Kenya’s High Court has temporarily halted the implementation of Maisha Namba, a proposed digital ID system intended to replace the unsuccessful Huduma Namba, introduced in 2005 as a permanent way of granting personal identification to Kenyan citizens.
High Court Judge, John Chigiti, cited the absence of a data protection impact assessment, as the reason for the pause.
The court ruling states: “The leave granted by the court operates as a stay restraining implementation or further implementation by any person of the respondents’ 1st November 2023 decision to roll out or pilot Maisha Namba, including the digital card, digital ID, unique personal identifier, and a National Master Population Register before and without a data protection impact assessment, per section 31 of the Data Protection Act.”
Implementing Maisha Namba
Maisha Namba was introduced by the state under the leadership of ICT Minister Eliud Owalo, who argued that the previous digital ID program, Huduma Namba, was flawed and failed to effectively communicate its purpose to the Kenyan population. The Huduma Namba project, costing the state KES 10 billion, faced criticism from various digital rights groups before being abandoned.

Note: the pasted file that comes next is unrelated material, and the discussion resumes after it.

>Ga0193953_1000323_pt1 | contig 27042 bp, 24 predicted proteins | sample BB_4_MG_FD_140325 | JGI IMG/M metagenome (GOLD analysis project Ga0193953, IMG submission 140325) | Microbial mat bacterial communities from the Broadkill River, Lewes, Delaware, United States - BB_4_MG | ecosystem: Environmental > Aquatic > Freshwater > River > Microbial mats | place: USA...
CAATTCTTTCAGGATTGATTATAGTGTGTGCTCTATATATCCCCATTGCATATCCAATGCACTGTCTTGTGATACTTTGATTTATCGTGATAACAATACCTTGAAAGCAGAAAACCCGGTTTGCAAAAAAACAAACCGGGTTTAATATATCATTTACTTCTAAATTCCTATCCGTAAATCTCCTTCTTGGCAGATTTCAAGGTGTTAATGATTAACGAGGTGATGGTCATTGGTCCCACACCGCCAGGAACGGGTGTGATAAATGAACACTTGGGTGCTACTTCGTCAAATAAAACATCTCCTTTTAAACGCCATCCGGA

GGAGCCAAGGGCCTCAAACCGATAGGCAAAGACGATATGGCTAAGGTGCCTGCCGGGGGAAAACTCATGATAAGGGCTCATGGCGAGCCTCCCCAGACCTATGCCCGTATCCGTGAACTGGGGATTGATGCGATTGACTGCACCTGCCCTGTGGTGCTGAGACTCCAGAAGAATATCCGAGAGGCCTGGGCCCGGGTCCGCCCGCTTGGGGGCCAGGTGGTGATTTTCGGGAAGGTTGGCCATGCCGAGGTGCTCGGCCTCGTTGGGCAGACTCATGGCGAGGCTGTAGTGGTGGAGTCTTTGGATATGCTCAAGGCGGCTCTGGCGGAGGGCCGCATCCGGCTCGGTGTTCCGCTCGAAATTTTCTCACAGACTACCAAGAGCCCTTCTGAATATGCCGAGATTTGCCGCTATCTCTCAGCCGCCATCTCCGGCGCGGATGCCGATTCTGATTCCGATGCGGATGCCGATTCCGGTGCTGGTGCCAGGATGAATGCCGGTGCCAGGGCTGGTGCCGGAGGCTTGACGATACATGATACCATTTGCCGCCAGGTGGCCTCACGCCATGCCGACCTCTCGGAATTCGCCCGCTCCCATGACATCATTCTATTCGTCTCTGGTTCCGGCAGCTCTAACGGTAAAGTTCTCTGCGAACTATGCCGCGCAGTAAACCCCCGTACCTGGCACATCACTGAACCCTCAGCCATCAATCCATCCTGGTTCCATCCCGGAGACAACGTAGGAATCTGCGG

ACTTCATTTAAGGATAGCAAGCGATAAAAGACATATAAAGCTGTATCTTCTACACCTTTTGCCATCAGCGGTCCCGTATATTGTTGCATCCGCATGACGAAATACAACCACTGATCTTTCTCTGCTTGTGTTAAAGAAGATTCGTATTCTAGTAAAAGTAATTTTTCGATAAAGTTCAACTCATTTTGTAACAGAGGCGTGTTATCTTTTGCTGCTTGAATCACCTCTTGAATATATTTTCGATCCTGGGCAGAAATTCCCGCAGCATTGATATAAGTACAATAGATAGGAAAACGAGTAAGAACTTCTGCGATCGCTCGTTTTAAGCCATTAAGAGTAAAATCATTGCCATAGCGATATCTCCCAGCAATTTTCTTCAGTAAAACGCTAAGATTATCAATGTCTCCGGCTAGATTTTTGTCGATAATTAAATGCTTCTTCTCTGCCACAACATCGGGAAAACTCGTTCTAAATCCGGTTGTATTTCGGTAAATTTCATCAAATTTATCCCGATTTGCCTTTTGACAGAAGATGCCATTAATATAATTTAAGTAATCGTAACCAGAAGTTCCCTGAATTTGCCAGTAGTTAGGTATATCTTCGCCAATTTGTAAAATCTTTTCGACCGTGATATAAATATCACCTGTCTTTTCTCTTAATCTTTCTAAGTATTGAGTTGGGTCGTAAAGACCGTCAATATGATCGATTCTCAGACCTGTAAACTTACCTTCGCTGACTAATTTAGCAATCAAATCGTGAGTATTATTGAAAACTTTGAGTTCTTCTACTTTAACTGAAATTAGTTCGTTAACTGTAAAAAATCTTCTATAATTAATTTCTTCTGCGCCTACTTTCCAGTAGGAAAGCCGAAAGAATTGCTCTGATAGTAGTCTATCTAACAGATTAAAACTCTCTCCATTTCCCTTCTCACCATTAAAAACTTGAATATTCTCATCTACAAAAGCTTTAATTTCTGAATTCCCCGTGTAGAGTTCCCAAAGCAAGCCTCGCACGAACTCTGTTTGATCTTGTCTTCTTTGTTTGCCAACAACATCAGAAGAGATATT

In an attempt to address the shortcomings of the previous initiative, the new administration led by President William Ruto proposed Maisha Namba, while intending to commence pilot tests in December 2023. However, the project encountered resistance from the public, including concerns about insufficient public participation.
Digital rights groups, such as Access Now and the Kenyan Human Rights Commission, also questioned whether the government had conducted a robust data protection impact assessment before launching the Maisha Namba service. In a joint statement, the rights groups emphasized the importance of a transparent, inclusive, and human-rights-centred design and implementation process for a project of this magnitude.
The digital rights groups were also concerned about transparency of the project, a questionable legal basis, limited nationwide public participation, and uncertainties related to data protection. Additionally, the absence of an evaluation of risks associated with the potential exclusion of many Kenyans and the rapid planned roll-out were highlighted as key concerns.